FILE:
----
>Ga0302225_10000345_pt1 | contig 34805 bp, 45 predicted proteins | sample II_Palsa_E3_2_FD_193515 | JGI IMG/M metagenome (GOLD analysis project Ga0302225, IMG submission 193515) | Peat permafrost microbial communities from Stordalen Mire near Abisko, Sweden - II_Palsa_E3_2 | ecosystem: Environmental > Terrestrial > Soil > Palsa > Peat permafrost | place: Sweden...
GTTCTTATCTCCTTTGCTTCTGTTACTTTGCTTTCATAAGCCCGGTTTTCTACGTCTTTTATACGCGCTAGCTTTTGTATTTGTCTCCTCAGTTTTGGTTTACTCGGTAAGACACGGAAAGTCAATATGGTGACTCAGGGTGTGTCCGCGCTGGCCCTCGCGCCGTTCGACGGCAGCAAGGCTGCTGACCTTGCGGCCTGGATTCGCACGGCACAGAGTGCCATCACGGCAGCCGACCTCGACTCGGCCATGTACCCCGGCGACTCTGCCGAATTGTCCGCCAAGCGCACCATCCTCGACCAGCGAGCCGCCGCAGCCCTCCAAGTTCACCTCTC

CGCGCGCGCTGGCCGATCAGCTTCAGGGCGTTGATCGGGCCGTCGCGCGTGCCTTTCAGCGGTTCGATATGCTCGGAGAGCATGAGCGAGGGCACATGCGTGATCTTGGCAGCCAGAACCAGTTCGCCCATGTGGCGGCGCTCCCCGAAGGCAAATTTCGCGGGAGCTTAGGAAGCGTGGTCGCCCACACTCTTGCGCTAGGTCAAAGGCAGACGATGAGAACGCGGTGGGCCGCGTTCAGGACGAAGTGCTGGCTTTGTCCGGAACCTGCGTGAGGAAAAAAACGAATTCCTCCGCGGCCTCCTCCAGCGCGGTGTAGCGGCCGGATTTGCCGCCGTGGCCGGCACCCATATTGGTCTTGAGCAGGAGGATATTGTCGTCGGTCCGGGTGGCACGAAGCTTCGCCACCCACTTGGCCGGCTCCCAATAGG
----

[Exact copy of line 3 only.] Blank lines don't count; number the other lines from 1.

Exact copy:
CGCGCGCGCTGGCCGATCAGCTTCAGGGCGTTGATCGGGCCGTCGCGCGTGCCTTTCAGCGGTTCGATATGCTCGGAGAGCATGAGCGAGGGCACATGCGTGATCTTGGCAGCCAGAACCAGTTCGCCCATGTGGCGGCGCTCCCCGAAGGCAAATTTCGCGGGAGCTTAGGAAGCGTGGTCGCCCACACTCTTGCGCTAGGTCAAAGGCAGACGATGAGAACGCGGTGGGCCGCGTTCAGGACGAAGTGCTGGCTTTGTCCGGAACCTGCGTGAGGAAAAAAACGAATTCCTCCGCGGCCTCCTCCAGCGCGGTGTAGCGGCCGGATTTGCCGCCGTGGCCGGCACCCATATTGGTCTTGAGCAGGAGGATATTGTCGTCGGTCCGGGTGGCACGAAGCTTCGCCACCCACTTGGCCGGCTCCCAATAGG